S. M. Popoff, G. Lerosey, R. Carminati, M. Fink, A. C. Boccara, and S. Gigan, “Measuring the transmission matrix in optics: an approach to the study and control of light propagation in disordered media,” Phys. Rev. Lett. 104, 100601 (2010).
[Crossref]

Bohme, R.

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B.-C. Chen, W. R. Legant, K. Wang, L. Shao, D. E. Milkie, M. W. Davidson, C. Janetopoulos, X. S. Wu, J. A. Hammer, Z. Liu, B. P. English, Y. Mimori-Kiyosue, D. P. Romero, A. T. Ritter, J. Lippincott-Schwartz, L. Fritz-Laylin, R. D. Mullins, D. M. Mitchell, J. N. Bembenek, A.-C. Reymann, R. Bohme, S. W. Grill, J. T. Wang, G. Seydoux, U. S. Tulu, D. P. Kiehart, and E. Betzig, “Lattice light-sheet microscopy: Imaging molecules to embryos at high spatiotemporal resolution,” Science 346, 1257998 (2014).
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B.-C. Chen, W. R. Legant, K. Wang, L. Shao, D. E. Milkie, M. W. Davidson, C. Janetopoulos, X. S. Wu, J. A. Hammer, Z. Liu, B. P. English, Y. Mimori-Kiyosue, D. P. Romero, A. T. Ritter, J. Lippincott-Schwartz, L. Fritz-Laylin, R. D. Mullins, D. M. Mitchell, J. N. Bembenek, A.-C. Reymann, R. Bohme, S. W. Grill, J. T. Wang, G. Seydoux, U. S. Tulu, D. P. Kiehart, and E. Betzig, “Lattice light-sheet microscopy: Imaging molecules to embryos at high spatiotemporal resolution,” Science 346, 1257998 (2014).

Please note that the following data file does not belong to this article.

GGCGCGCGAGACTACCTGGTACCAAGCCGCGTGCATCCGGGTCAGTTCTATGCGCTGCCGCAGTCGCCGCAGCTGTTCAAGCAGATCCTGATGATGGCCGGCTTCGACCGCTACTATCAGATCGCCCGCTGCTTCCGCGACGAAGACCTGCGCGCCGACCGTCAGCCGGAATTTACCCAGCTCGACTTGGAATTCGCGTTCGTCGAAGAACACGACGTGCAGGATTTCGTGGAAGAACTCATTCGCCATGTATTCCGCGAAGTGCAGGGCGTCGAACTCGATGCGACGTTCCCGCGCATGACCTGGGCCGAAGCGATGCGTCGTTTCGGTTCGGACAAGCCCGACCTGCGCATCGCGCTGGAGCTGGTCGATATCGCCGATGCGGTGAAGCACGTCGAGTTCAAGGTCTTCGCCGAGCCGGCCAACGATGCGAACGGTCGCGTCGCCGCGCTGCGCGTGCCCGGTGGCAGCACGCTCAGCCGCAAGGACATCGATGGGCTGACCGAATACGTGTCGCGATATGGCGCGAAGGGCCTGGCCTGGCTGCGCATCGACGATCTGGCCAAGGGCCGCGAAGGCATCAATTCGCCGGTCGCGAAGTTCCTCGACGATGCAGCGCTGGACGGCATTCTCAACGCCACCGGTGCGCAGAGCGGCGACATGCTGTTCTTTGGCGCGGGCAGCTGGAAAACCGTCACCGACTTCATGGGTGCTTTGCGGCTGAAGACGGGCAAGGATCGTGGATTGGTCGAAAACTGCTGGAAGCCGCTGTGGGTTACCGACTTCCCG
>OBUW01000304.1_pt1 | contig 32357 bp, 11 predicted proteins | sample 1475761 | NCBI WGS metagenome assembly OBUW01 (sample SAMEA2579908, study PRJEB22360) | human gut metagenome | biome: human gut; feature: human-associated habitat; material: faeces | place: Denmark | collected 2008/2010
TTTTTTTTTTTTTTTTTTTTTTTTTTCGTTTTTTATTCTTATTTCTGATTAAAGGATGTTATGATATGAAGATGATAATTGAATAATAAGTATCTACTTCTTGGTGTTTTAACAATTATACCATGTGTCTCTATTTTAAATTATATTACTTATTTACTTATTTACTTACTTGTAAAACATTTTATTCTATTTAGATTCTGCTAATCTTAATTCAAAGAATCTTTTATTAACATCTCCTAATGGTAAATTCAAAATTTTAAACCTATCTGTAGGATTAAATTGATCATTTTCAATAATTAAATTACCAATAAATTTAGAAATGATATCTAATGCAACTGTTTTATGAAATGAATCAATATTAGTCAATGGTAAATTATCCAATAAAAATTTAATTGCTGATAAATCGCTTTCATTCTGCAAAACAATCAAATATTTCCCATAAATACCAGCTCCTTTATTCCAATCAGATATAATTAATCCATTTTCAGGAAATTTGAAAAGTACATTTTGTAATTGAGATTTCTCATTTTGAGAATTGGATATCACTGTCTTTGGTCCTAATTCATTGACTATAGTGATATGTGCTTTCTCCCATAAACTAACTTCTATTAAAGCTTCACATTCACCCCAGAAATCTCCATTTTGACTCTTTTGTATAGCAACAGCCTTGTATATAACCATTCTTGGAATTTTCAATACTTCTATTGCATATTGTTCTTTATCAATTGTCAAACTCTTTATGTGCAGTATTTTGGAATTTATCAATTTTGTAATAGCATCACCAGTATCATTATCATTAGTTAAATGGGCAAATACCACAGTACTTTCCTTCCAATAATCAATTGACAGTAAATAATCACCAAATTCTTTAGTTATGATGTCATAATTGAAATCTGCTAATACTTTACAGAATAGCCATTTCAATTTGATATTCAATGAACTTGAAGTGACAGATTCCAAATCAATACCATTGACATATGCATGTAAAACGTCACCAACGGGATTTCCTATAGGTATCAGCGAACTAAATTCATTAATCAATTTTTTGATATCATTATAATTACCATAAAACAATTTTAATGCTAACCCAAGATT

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Freund, I.

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M. Friedrich and G. S. Harms, “Axial resolution beyond the diffraction limit of a sheet illumination microscope with stimulated emission depletion,” J Biomed. Opt. 20, 106006 (2015).
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M. Friedrich, Q. Gan, V. Ermolayev, and G. S. Harms, “STED-SPIM: stimulated emission depletion improves sheet illumination microscopy resolution,” Biophys. J. 100, L43–L45 (2011).